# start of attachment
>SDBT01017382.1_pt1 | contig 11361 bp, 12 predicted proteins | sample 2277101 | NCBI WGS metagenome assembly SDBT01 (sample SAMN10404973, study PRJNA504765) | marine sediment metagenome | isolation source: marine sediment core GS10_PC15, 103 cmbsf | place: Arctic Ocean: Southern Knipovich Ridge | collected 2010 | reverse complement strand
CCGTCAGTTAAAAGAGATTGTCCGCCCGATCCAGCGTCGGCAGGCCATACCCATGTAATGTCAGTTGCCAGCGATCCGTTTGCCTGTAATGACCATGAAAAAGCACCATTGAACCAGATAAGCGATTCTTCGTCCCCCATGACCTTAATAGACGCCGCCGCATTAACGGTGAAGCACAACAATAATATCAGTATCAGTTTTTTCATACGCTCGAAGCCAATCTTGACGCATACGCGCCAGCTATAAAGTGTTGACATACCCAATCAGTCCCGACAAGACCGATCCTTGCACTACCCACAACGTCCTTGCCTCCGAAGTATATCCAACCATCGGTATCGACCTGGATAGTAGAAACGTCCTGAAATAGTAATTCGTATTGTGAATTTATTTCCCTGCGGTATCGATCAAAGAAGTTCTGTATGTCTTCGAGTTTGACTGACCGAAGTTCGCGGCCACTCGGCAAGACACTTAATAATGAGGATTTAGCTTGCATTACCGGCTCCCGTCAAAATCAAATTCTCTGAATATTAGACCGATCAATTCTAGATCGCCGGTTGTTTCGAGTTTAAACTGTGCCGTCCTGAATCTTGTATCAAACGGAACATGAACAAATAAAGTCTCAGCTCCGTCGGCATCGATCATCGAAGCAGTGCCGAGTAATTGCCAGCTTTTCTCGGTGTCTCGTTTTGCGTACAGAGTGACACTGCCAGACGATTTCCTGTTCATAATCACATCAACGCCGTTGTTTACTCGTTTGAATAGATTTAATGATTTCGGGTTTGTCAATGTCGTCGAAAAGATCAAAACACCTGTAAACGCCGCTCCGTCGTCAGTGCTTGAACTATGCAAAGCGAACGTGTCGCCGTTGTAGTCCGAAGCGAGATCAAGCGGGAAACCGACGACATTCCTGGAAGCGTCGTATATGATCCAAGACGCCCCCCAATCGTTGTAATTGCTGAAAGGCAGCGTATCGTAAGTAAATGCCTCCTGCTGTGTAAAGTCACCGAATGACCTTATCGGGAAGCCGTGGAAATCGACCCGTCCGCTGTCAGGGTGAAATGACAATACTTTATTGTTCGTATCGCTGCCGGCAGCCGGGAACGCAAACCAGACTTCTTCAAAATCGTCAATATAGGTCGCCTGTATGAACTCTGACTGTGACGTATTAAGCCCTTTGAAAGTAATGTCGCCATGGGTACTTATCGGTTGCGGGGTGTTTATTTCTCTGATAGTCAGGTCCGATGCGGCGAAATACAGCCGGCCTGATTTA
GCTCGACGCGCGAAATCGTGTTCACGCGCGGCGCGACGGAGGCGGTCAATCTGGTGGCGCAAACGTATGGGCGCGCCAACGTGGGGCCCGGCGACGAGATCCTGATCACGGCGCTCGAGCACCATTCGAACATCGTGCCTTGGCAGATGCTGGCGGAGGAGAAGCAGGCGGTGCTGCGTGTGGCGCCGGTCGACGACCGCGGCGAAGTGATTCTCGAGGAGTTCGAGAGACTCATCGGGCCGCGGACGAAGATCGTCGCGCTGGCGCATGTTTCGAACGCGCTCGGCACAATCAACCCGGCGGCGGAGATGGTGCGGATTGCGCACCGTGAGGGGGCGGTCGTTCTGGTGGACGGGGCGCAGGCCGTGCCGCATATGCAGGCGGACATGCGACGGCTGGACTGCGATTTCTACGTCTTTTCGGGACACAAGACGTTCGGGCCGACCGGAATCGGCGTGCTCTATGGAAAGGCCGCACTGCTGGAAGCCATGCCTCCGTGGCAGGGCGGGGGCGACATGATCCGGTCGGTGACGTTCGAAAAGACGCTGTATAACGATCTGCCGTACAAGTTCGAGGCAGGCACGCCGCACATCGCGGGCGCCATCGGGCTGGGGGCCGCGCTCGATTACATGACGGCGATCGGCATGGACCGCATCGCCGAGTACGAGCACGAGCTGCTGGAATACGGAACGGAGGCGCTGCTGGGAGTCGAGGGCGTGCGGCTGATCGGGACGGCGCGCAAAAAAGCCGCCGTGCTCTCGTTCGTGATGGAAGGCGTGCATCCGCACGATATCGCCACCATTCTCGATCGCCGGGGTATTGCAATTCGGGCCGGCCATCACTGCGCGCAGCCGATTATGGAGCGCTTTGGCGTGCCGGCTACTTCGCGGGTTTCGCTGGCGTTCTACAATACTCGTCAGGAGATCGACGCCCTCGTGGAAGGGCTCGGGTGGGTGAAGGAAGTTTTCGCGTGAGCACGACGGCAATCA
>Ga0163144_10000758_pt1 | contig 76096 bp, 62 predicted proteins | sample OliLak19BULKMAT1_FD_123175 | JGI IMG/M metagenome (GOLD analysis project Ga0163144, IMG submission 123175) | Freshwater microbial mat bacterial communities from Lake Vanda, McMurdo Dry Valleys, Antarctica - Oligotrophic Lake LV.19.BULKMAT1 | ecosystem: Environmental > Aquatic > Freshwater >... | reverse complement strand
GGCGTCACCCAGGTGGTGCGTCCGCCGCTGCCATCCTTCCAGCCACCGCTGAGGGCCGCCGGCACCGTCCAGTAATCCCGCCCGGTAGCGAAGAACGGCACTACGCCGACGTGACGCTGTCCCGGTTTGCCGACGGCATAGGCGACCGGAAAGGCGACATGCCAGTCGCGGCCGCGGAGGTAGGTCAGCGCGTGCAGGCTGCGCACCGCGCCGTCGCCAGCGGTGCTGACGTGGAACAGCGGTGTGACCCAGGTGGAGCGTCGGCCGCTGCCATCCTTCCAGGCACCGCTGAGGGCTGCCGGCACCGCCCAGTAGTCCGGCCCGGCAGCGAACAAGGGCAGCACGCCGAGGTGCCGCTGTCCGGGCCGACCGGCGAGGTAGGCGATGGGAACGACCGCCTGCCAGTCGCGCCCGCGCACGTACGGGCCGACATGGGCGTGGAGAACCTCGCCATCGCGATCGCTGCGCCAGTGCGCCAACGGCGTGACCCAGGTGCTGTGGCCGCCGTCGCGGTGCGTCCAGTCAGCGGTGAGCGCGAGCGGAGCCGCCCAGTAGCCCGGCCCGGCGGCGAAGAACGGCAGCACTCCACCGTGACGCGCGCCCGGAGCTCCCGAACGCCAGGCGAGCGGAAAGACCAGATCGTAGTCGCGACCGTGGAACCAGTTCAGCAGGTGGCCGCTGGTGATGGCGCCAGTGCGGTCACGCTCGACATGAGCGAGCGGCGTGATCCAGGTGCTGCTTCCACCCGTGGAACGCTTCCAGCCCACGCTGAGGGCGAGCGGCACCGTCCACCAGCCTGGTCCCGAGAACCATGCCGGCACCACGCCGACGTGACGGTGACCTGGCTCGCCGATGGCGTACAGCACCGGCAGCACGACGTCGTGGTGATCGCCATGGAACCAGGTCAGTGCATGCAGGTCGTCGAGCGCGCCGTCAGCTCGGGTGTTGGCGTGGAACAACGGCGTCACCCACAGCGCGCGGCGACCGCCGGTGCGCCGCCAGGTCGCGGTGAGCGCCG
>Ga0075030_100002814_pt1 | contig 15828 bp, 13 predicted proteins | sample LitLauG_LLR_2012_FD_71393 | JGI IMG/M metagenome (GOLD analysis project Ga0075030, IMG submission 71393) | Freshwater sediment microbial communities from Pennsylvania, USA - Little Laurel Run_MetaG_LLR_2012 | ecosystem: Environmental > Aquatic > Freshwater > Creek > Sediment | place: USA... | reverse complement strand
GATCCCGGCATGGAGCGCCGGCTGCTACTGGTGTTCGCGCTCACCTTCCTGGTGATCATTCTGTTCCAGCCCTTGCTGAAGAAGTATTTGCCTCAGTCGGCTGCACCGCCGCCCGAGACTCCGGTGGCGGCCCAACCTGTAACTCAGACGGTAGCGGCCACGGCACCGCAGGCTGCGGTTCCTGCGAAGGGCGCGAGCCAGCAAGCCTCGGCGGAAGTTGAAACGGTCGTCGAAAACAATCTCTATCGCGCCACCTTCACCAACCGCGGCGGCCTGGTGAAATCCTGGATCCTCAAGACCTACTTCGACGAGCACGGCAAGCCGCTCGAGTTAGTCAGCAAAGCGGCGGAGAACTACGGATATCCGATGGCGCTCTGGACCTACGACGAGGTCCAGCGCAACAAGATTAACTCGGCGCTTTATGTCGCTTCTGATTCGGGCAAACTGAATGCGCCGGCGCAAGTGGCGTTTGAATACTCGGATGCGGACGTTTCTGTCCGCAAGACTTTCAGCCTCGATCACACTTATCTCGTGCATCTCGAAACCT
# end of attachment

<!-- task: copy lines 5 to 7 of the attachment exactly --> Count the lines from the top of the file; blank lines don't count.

GGCGTCACCCAGGTGGTGCGTCCGCCGCTGCCATCCTTCCAGCCACCGCTGAGGGCCGCCGGCACCGTCCAGTAATCCCGCCCGGTAGCGAAGAACGGCACTACGCCGACGTGACGCTGTCCCGGTTTGCCGACGGCATAGGCGACCGGAAAGGCGACATGCCAGTCGCGGCCGCGGAGGTAGGTCAGCGCGTGCAGGCTGCGCACCGCGCCGTCGCCAGCGGTGCTGACGTGGAACAGCGGTGTGACCCAGGTGGAGCGTCGGCCGCTGCCATCCTTCCAGGCACCGCTGAGGGCTGCCGGCACCGCCCAGTAGTCCGGCCCGGCAGCGAACAAGGGCAGCACGCCGAGGTGCCGCTGTCCGGGCCGACCGGCGAGGTAGGCGATGGGAACGACCGCCTGCCAGTCGCGCCCGCGCACGTACGGGCCGACATGGGCGTGGAGAACCTCGCCATCGCGATCGCTGCGCCAGTGCGCCAACGGCGTGACCCAGGTGCTGTGGCCGCCGTCGCGGTGCGTCCAGTCAGCGGTGAGCGCGAGCGGAGCCGCCCAGTAGCCCGGCCCGGCGGCGAAGAACGGCAGCACTCCACCGTGACGCGCGCCCGGAGCTCCCGAACGCCAGGCGAGCGGAAAGACCAGATCGTAGTCGCGACCGTGGAACCAGTTCAGCAGGTGGCCGCTGGTGATGGCGCCAGTGCGGTCACGCTCGACATGAGCGAGCGGCGTGATCCAGGTGCTGCTTCCACCCGTGGAACGCTTCCAGCCCACGCTGAGGGCGAGCGGCACCGTCCACCAGCCTGGTCCCGAGAACCATGCCGGCACCACGCCGACGTGACGGTGACCTGGCTCGCCGATGGCGTACAGCACCGGCAGCACGACGTCGTGGTGATCGCCATGGAACCAGGTCAGTGCATGCAGGTCGTCGAGCGCGCCGTCAGCTCGGGTGTTGGCGTGGAACAACGGCGTCACCCACAGCGCGCGGCGACCGCCGGTGCGCCGCCAGGTCGCGGTGAGCGCCG
>Ga0075030_100002814_pt1 | contig 15828 bp, 13 predicted proteins | sample LitLauG_LLR_2012_FD_71393 | JGI IMG/M metagenome (GOLD analysis project Ga0075030, IMG submission 71393) | Freshwater sediment microbial communities from Pennsylvania, USA - Little Laurel Run_MetaG_LLR_2012 | ecosystem: Environmental > Aquatic > Freshwater > Creek > Sediment | place: USA... | reverse complement strand
GATCCCGGCATGGAGCGCCGGCTGCTACTGGTGTTCGCGCTCACCTTCCTGGTGATCATTCTGTTCCAGCCCTTGCTGAAGAAGTATTTGCCTCAGTCGGCTGCACCGCCGCCCGAGACTCCGGTGGCGGCCCAACCTGTAACTCAGACGGTAGCGGCCACGGCACCGCAGGCTGCGGTTCCTGCGAAGGGCGCGAGCCAGCAAGCCTCGGCGGAAGTTGAAACGGTCGTCGAAAACAATCTCTATCGCGCCACCTTCACCAACCGCGGCGGCCTGGTGAAATCCTGGATCCTCAAGACCTACTTCGACGAGCACGGCAAGCCGCTCGAGTTAGTCAGCAAAGCGGCGGAGAACTACGGATATCCGATGGCGCTCTGGACCTACGACGAGGTCCAGCGCAACAAGATTAACTCGGCGCTTTATGTCGCTTCTGATTCGGGCAAACTGAATGCGCCGGCGCAAGTGGCGTTTGAATACTCGGATGCGGACGTTTCTGTCCGCAAGACTTTCAGCCTCGATCACACTTATCTCGTGCATCTCGAAACCT